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August 26, 1950


JAMA. 1950;143(17):1489. doi:10.1001/jama.1950.02910520031013

Older serologic methods for the diagnosis of tuberculosis are unsatisfactory. Serums from patients with active tuberculosis often fail to react. Serums from normal persons often give positive reactions. These difficulties presumably arise from lack of a suitable reacting antigen. An improved antigen was therefore suggested by Middlebrook and Dubos,1 consisting of the water-soluble (rich in polysaccharide) fraction of mammalian tubercle bacilli adsorbed on sheep erythrocytes. Serums from tuberculous patients give specific hemagglutinations with these activated erythrocytes.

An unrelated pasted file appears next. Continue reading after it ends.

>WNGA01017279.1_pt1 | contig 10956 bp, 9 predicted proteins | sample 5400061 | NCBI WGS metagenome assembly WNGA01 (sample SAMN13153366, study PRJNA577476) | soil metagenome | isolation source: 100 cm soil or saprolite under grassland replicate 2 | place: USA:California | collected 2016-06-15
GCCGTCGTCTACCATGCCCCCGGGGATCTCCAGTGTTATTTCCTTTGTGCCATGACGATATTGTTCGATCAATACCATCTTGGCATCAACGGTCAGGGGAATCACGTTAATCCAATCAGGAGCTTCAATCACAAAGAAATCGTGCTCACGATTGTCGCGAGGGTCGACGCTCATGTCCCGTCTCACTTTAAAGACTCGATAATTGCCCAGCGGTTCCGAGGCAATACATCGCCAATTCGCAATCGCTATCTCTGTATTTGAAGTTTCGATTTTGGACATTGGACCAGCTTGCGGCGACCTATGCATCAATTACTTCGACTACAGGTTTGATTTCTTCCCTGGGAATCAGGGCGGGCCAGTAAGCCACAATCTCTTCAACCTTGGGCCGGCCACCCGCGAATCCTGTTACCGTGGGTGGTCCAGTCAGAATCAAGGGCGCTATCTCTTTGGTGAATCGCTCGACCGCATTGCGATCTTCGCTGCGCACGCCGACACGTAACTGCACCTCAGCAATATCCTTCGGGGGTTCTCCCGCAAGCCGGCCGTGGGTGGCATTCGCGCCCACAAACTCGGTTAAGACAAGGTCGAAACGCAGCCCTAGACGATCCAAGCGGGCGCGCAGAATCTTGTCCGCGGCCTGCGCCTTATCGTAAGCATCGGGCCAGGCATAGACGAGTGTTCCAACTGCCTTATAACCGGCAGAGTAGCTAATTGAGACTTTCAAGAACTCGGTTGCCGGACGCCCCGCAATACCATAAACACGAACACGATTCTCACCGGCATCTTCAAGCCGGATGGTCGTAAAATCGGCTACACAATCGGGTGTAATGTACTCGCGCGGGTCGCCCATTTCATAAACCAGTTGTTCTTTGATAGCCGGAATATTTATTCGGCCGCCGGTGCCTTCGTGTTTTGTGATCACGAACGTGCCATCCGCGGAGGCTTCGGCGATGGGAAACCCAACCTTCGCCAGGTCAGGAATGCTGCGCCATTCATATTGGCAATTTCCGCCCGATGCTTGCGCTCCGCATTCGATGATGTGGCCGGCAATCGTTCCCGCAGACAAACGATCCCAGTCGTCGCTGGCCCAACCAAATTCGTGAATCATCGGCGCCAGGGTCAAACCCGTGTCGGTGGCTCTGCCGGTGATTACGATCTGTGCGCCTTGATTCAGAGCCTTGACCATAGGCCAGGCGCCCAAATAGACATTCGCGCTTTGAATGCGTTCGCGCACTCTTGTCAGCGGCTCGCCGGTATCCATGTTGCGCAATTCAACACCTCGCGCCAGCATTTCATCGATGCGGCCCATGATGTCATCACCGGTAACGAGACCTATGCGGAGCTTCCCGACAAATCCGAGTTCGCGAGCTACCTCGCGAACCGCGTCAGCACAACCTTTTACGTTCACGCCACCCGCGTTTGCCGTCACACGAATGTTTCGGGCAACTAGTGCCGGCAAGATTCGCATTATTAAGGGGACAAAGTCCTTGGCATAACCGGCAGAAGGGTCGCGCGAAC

A modification of this antigen is currently proposed by Rothbard2 and associates of Montefiore Hospital, New York City. Instead of the "polysaccharide" extract of tubercle bacilli, they exposed sheep erythrocytes to more readily available, concentrated old tuberculin, which undoubtedly contains the polysaccharide fraction. To make the test, the patient's serum is heat inactivated and then freed from interfering antibodies by adsorption on normal sheep erythrocytes. In control tests with the resulting reduced

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